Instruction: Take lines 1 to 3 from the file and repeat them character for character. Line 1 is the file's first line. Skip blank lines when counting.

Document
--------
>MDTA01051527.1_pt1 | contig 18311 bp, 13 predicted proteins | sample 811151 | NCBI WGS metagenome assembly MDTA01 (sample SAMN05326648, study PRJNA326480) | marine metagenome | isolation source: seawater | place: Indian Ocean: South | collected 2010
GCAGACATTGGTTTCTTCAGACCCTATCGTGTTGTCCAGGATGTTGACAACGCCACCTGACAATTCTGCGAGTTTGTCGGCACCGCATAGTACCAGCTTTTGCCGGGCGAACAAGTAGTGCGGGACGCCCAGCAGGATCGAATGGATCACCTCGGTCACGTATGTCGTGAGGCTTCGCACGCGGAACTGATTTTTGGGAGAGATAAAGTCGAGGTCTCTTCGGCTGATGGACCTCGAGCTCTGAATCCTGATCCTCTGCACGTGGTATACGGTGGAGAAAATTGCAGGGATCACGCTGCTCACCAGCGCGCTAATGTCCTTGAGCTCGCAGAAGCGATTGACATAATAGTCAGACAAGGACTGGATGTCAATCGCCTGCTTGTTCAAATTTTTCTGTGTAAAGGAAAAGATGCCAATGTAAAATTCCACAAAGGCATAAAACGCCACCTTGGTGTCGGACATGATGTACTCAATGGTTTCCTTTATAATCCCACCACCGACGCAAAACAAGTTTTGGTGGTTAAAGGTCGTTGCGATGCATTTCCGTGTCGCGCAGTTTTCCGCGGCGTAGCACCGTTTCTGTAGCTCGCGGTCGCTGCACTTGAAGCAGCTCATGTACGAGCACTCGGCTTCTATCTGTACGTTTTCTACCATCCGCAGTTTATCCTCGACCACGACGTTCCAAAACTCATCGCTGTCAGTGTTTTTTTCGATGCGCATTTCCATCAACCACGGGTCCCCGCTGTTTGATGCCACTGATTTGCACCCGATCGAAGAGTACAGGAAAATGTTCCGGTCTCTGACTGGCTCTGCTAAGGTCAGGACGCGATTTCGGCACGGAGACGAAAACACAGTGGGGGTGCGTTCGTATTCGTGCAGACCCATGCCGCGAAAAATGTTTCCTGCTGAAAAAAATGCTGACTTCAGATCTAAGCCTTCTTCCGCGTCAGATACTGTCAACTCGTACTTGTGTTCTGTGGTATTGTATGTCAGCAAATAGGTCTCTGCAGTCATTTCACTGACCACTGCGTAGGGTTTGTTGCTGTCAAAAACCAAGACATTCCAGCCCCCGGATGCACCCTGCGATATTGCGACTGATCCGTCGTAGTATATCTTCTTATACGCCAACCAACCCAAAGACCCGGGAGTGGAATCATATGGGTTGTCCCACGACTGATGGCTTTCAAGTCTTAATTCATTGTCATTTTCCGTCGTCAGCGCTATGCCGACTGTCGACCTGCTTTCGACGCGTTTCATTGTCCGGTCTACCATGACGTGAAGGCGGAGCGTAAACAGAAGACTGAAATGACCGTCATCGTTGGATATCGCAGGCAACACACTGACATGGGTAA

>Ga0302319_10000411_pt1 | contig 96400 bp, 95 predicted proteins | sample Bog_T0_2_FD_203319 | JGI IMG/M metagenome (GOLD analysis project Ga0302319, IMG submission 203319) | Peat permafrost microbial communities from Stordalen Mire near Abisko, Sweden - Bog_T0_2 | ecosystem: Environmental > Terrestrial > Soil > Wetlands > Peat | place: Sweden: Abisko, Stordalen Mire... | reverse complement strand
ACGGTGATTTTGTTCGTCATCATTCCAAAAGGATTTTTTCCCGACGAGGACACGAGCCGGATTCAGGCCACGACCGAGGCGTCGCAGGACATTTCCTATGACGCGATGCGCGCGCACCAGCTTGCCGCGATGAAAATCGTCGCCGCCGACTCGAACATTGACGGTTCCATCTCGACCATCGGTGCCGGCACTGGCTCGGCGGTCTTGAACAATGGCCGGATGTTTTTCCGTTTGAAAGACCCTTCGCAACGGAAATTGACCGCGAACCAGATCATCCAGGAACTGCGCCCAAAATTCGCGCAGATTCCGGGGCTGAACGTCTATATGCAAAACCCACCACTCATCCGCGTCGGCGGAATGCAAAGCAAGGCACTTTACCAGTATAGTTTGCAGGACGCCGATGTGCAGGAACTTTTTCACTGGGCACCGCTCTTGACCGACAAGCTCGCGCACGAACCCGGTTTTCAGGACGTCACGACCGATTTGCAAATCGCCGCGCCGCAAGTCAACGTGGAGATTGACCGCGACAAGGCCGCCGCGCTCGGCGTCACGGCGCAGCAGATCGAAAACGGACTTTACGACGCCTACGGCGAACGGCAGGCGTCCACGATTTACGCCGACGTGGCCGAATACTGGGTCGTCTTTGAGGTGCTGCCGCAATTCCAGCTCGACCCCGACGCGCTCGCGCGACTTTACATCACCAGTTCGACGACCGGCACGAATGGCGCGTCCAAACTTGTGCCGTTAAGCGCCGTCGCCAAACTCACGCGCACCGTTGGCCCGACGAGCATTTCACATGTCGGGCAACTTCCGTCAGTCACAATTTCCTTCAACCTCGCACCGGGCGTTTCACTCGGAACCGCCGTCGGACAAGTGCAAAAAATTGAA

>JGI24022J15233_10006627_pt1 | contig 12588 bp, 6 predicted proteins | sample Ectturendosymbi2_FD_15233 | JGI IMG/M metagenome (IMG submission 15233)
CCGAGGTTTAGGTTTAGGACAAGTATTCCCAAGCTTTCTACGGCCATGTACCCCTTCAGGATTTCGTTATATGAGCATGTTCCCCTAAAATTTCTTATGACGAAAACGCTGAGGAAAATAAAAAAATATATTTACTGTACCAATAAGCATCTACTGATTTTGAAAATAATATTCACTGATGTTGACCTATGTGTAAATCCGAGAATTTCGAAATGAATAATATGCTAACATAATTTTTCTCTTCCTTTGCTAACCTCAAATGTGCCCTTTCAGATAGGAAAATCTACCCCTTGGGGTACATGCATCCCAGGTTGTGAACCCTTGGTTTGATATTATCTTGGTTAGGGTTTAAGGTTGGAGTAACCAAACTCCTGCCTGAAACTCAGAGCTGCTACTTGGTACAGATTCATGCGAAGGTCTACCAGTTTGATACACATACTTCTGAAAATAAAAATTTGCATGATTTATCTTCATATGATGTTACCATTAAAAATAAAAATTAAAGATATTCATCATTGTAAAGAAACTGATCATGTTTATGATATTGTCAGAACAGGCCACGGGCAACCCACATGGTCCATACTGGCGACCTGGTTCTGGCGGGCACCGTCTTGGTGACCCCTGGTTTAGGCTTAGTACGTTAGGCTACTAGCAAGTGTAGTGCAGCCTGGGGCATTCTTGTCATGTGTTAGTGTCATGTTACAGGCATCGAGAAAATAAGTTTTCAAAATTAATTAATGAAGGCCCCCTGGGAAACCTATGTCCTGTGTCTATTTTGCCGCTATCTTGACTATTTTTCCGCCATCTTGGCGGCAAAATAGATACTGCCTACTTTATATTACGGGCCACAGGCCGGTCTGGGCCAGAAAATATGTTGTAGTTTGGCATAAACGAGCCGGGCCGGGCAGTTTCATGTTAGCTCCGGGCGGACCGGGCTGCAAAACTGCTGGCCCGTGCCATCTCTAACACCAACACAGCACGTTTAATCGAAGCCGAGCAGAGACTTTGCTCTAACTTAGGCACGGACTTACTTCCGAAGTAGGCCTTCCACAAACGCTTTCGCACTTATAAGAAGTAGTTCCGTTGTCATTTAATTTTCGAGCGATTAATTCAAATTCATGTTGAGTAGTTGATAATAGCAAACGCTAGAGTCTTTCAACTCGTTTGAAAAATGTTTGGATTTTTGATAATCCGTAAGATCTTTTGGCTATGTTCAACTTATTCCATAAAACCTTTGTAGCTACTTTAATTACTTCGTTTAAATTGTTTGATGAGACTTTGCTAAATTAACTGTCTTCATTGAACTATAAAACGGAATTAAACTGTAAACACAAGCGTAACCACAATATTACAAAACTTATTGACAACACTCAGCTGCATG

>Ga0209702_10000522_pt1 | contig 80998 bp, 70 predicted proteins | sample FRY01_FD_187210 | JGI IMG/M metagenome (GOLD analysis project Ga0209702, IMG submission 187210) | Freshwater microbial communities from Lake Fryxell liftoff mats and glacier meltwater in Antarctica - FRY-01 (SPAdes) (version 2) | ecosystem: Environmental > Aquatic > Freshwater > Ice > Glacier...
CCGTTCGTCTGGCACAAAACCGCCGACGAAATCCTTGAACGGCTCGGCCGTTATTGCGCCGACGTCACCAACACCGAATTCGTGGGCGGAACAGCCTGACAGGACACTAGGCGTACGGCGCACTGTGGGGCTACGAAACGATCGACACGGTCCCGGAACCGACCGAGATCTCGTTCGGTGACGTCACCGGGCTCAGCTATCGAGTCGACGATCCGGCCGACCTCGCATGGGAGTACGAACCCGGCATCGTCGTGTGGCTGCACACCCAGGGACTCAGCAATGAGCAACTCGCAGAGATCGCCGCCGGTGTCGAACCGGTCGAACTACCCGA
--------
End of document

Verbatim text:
>MDTA01051527.1_pt1 | contig 18311 bp, 13 predicted proteins | sample 811151 | NCBI WGS metagenome assembly MDTA01 (sample SAMN05326648, study PRJNA326480) | marine metagenome | isolation source: seawater | place: Indian Ocean: South | collected 2010
GCAGACATTGGTTTCTTCAGACCCTATCGTGTTGTCCAGGATGTTGACAACGCCACCTGACAATTCTGCGAGTTTGTCGGCACCGCATAGTACCAGCTTTTGCCGGGCGAACAAGTAGTGCGGGACGCCCAGCAGGATCGAATGGATCACCTCGGTCACGTATGTCGTGAGGCTTCGCACGCGGAACTGATTTTTGGGAGAGATAAAGTCGAGGTCTCTTCGGCTGATGGACCTCGAGCTCTGAATCCTGATCCTCTGCACGTGGTATACGGTGGAGAAAATTGCAGGGATCACGCTGCTCACCAGCGCGCTAATGTCCTTGAGCTCGCAGAAGCGATTGACATAATAGTCAGACAAGGACTGGATGTCAATCGCCTGCTTGTTCAAATTTTTCTGTGTAAAGGAAAAGATGCCAATGTAAAATTCCACAAAGGCATAAAACGCCACCTTGGTGTCGGACATGATGTACTCAATGGTTTCCTTTATAATCCCACCACCGACGCAAAACAAGTTTTGGTGGTTAAAGGTCGTTGCGATGCATTTCCGTGTCGCGCAGTTTTCCGCGGCGTAGCACCGTTTCTGTAGCTCGCGGTCGCTGCACTTGAAGCAGCTCATGTACGAGCACTCGGCTTCTATCTGTACGTTTTCTACCATCCGCAGTTTATCCTCGACCACGACGTTCCAAAACTCATCGCTGTCAGTGTTTTTTTCGATGCGCATTTCCATCAACCACGGGTCCCCGCTGTTTGATGCCACTGATTTGCACCCGATCGAAGAGTACAGGAAAATGTTCCGGTCTCTGACTGGCTCTGCTAAGGTCAGGACGCGATTTCGGCACGGAGACGAAAACACAGTGGGGGTGCGTTCGTATTCGTGCAGACCCATGCCGCGAAAAATGTTTCCTGCTGAAAAAAATGCTGACTTCAGATCTAAGCCTTCTTCCGCGTCAGATACTGTCAACTCGTACTTGTGTTCTGTGGTATTGTATGTCAGCAAATAGGTCTCTGCAGTCATTTCACTGACCACTGCGTAGGGTTTGTTGCTGTCAAAAACCAAGACATTCCAGCCCCCGGATGCACCCTGCGATATTGCGACTGATCCGTCGTAGTATATCTTCTTATACGCCAACCAACCCAAAGACCCGGGAGTGGAATCATATGGGTTGTCCCACGACTGATGGCTTTCAAGTCTTAATTCATTGTCATTTTCCGTCGTCAGCGCTATGCCGACTGTCGACCTGCTTTCGACGCGTTTCATTGTCCGGTCTACCATGACGTGAAGGCGGAGCGTAAACAGAAGACTGAAATGACCGTCATCGTTGGATATCGCAGGCAACACACTGACATGGGTAA

>Ga0302319_10000411_pt1 | contig 96400 bp, 95 predicted proteins | sample Bog_T0_2_FD_203319 | JGI IMG/M metagenome (GOLD analysis project Ga0302319, IMG submission 203319) | Peat permafrost microbial communities from Stordalen Mire near Abisko, Sweden - Bog_T0_2 | ecosystem: Environmental > Terrestrial > Soil > Wetlands > Peat | place: Sweden: Abisko, Stordalen Mire... | reverse complement strand